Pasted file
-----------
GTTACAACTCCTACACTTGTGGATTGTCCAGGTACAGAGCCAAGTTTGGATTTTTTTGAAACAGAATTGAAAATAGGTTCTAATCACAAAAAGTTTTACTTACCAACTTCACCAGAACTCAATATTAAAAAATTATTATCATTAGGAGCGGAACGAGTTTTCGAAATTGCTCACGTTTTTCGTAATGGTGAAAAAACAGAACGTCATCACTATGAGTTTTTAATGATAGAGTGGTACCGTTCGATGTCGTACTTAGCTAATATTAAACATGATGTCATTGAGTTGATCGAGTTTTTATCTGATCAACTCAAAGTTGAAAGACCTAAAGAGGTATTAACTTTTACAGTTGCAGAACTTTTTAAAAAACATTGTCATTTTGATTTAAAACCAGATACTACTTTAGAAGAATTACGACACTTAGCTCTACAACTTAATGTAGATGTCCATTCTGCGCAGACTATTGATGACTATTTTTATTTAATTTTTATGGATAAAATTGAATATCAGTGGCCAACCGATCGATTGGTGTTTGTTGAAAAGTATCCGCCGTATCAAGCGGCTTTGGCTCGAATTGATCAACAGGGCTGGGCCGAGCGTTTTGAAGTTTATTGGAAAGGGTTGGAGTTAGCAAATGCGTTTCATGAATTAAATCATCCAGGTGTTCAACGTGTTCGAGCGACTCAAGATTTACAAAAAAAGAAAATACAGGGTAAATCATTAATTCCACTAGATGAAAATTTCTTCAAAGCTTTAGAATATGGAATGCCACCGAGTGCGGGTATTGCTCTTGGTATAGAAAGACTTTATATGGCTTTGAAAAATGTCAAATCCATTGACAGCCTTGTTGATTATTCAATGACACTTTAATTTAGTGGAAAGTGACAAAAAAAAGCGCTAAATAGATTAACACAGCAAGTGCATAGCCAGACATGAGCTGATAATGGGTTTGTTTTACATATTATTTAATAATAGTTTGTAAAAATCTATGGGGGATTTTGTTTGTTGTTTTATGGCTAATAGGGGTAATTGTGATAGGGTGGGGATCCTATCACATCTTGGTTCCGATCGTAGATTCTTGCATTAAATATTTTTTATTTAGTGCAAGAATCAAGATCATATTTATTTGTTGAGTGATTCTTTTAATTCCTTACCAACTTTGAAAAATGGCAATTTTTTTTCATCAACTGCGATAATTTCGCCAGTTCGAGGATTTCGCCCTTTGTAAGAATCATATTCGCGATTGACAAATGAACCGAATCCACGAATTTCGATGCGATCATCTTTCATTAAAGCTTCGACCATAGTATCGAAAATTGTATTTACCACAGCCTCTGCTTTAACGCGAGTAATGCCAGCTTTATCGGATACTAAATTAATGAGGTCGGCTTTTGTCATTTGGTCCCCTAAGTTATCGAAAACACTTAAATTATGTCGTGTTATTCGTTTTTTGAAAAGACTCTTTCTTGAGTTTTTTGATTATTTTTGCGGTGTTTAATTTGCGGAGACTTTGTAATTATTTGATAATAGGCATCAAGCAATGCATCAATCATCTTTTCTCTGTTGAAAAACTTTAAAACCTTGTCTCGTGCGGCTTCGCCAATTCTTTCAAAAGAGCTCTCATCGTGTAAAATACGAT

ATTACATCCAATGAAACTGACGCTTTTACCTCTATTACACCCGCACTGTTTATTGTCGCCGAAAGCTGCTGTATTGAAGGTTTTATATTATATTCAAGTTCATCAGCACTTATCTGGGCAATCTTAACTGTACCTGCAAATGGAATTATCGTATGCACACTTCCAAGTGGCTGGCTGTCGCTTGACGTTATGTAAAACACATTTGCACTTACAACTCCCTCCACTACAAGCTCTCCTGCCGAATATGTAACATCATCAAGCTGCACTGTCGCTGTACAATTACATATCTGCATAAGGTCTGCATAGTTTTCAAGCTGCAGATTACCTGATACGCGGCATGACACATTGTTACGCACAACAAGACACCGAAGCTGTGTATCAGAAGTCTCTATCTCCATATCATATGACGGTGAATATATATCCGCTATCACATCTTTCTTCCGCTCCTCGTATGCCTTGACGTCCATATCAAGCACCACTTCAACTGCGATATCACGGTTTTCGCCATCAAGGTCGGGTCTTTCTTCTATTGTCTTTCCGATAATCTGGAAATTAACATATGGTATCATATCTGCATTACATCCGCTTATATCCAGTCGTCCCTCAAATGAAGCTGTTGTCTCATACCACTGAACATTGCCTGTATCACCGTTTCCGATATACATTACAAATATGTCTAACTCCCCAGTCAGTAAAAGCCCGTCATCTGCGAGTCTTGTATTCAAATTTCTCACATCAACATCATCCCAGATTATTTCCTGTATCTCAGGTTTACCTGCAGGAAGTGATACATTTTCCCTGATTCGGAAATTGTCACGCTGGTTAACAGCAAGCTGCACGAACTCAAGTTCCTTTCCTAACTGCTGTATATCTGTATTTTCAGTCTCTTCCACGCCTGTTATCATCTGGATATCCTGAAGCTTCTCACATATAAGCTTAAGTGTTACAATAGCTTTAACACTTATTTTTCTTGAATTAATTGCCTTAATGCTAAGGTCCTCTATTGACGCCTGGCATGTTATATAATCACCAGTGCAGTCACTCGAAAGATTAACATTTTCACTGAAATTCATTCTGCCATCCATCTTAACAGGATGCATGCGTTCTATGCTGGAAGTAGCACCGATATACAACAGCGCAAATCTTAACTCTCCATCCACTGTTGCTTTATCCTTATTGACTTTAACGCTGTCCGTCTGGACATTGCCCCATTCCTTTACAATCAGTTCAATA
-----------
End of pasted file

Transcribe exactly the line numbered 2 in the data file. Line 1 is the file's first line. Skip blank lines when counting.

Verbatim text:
ATTACATCCAATGAAACTGACGCTTTTACCTCTATTACACCCGCACTGTTTATTGTCGCCGAAAGCTGCTGTATTGAAGGTTTTATATTATATTCAAGTTCATCAGCACTTATCTGGGCAATCTTAACTGTACCTGCAAATGGAATTATCGTATGCACACTTCCAAGTGGCTGGCTGTCGCTTGACGTTATGTAAAACACATTTGCACTTACAACTCCCTCCACTACAAGCTCTCCTGCCGAATATGTAACATCATCAAGCTGCACTGTCGCTGTACAATTACATATCTGCATAAGGTCTGCATAGTTTTCAAGCTGCAGATTACCTGATACGCGGCATGACACATTGTTACGCACAACAAGACACCGAAGCTGTGTATCAGAAGTCTCTATCTCCATATCATATGACGGTGAATATATATCCGCTATCACATCTTTCTTCCGCTCCTCGTATGCCTTGACGTCCATATCAAGCACCACTTCAACTGCGATATCACGGTTTTCGCCATCAAGGTCGGGTCTTTCTTCTATTGTCTTTCCGATAATCTGGAAATTAACATATGGTATCATATCTGCATTACATCCGCTTATATCCAGTCGTCCCTCAAATGAAGCTGTTGTCTCATACCACTGAACATTGCCTGTATCACCGTTTCCGATATACATTACAAATATGTCTAACTCCCCAGTCAGTAAAAGCCCGTCATCTGCGAGTCTTGTATTCAAATTTCTCACATCAACATCATCCCAGATTATTTCCTGTATCTCAGGTTTACCTGCAGGAAGTGATACATTTTCCCTGATTCGGAAATTGTCACGCTGGTTAACAGCAAGCTGCACGAACTCAAGTTCCTTTCCTAACTGCTGTATATCTGTATTTTCAGTCTCTTCCACGCCTGTTATCATCTGGATATCCTGAAGCTTCTCACATATAAGCTTAAGTGTTACAATAGCTTTAACACTTATTTTTCTTGAATTAATTGCCTTAATGCTAAGGTCCTCTATTGACGCCTGGCATGTTATATAATCACCAGTGCAGTCACTCGAAAGATTAACATTTTCACTGAAATTCATTCTGCCATCCATCTTAACAGGATGCATGCGTTCTATGCTGGAAGTAGCACCGATATACAACAGCGCAAATCTTAACTCTCCATCCACTGTTGCTTTATCCTTATTGACTTTAACGCTGTCCGTCTGGACATTGCCCCATTCCTTTACAATCAGTTCAATA